“You can Have so Many People Around You yet Feel so Alone”

She was surrounded by laughter and joy. Everyone around her was happily chatting and it seemed that their long conversations would never end. There was everyone she wanted around her: her family, her friends, her relatives and everyone who cared about her. She wasn’t alone in this world. She had never been alone. Yet somehow she felt alone. There were people around to complete her life yet she felt incomplete. There was joy bubbling around her yet she was sad from within. She had no apparent reason to feel this way yet her agony never seemed to end. It wasn’t that she didn’t think about this feeling. She wanted to get an answer to it. She wanted to know why she felt that way when she had no reason to feel frustrated and pained, but the answers never came to her.


Have you ever felt this way too? Do you ever think you are alone in a huge crowd of people? Do you feel there is nobody to understand you even when you have friends and family around? Does it bother you why you cannot bring yourself to smile even when there is nothing to feel sad about? Yes? You feel this way because you aren’t truly and deeply connected to your own self and haven’t embraced your own individuality completely.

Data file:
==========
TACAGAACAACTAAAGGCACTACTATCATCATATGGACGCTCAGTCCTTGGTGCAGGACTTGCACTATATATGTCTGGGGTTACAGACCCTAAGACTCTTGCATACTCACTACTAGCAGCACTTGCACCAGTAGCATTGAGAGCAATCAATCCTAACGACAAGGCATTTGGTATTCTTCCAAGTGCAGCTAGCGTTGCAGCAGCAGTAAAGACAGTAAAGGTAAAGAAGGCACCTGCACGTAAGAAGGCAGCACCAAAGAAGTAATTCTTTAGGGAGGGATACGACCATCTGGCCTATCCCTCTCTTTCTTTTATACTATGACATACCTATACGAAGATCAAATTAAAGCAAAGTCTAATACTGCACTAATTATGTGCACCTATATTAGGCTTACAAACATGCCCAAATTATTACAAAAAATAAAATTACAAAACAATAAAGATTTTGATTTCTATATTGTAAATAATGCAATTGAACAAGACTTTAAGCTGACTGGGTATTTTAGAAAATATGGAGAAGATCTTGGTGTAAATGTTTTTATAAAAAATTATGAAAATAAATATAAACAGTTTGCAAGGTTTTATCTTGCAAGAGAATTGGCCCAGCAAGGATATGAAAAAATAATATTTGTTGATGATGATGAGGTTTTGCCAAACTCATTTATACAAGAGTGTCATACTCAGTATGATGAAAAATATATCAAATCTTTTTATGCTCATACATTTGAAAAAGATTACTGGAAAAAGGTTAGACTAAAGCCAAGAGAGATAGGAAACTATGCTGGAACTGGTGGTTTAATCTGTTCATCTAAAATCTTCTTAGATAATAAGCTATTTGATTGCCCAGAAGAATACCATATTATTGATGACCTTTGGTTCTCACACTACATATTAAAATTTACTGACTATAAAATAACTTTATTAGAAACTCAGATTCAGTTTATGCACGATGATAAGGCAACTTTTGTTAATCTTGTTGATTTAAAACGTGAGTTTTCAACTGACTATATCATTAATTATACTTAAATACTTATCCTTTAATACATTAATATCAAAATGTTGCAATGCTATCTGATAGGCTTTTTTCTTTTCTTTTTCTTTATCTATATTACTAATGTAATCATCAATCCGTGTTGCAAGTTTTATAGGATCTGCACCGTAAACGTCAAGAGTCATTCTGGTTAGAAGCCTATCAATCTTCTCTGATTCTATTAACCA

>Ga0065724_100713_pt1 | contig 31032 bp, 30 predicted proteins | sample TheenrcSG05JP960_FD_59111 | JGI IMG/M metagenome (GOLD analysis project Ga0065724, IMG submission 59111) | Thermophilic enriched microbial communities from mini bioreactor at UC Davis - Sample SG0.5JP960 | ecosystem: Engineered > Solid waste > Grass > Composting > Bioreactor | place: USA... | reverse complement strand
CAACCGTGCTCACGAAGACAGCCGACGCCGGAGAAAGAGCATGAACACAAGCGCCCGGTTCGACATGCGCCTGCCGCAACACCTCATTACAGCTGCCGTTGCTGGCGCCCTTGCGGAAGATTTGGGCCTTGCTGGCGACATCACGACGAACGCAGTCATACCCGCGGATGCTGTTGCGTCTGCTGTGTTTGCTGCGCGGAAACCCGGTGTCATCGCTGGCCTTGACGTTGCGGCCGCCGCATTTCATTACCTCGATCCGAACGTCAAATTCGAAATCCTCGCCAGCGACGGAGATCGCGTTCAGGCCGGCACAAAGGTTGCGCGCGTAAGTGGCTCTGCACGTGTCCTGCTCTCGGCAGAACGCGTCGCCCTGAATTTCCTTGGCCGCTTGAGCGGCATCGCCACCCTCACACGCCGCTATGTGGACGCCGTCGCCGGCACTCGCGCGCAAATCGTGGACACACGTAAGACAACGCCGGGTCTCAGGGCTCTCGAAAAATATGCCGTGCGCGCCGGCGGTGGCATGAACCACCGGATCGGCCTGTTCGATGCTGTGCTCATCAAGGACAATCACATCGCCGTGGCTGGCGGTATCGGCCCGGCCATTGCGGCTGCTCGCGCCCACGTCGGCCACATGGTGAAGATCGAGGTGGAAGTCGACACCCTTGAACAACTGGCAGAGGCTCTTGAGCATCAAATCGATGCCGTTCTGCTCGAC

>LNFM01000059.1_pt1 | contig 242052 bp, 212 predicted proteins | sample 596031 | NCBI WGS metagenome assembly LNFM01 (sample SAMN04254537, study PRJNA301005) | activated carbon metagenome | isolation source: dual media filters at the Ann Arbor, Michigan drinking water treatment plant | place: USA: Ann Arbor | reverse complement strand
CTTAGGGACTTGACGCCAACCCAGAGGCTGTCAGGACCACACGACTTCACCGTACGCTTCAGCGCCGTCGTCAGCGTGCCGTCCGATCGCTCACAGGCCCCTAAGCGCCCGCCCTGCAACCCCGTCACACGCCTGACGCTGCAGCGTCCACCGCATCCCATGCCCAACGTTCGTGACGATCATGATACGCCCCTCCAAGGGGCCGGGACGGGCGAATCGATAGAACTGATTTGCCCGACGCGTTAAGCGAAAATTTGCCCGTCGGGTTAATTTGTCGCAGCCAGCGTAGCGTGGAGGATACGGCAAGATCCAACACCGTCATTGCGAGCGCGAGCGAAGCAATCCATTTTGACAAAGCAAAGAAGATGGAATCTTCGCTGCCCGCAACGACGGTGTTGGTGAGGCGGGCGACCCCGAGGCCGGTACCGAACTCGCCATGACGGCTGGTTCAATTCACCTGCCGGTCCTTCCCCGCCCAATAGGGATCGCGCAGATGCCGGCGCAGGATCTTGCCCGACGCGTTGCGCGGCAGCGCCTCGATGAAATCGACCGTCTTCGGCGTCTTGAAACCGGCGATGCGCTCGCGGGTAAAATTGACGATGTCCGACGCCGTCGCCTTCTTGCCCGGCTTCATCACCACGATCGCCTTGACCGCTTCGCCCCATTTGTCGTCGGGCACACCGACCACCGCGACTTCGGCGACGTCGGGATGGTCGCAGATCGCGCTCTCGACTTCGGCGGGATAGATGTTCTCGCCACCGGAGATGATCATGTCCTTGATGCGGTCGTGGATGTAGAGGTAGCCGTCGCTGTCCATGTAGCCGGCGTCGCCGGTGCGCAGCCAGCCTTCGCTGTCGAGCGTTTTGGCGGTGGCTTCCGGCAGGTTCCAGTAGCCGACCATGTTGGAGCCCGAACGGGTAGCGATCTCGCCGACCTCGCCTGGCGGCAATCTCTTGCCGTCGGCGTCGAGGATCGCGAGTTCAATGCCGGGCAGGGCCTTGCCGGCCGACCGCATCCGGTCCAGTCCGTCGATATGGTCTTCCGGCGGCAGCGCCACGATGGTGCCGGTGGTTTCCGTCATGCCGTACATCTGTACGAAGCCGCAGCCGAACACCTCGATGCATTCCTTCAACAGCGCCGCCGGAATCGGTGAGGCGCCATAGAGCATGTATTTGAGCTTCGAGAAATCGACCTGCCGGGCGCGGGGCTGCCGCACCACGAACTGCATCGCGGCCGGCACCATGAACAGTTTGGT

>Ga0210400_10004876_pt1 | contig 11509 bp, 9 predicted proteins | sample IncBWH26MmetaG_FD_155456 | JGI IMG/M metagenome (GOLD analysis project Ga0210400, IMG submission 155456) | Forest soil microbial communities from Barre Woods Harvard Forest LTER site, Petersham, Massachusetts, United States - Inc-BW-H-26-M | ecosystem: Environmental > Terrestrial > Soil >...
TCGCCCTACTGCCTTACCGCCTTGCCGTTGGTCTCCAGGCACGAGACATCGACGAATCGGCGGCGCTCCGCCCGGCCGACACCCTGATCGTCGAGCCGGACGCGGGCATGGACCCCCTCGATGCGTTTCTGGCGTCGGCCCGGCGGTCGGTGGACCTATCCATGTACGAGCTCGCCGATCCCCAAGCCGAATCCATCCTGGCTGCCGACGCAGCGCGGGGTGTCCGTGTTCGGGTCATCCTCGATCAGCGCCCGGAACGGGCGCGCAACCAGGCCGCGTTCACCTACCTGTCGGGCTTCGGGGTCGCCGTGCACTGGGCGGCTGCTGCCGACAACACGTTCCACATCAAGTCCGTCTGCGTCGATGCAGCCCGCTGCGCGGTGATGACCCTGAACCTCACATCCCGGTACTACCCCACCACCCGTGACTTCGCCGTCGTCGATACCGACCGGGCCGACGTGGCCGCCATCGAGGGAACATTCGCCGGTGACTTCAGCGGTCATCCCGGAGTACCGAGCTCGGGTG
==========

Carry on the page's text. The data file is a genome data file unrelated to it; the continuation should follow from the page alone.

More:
You are not the only one who feels this way. There are scores of people in the world who relate to these feelings and it all boils down to all of them not feeling fulfilled in their internal world. The people around you, your surrounding environments and the experiences you have constitute your external world, but you also have an internal world that comprises of your feelings, emotions and thoughts. If there is any sort of turbulence in your internal world, you find it difficult to feel calm, peaceful and happy even when apparently everything around you is fine. While you may think it is the people around you who fail to understand you, but the truth is, it is you who doesn’t really understand your own self and doesn’t know how to effectively communicate with yourself.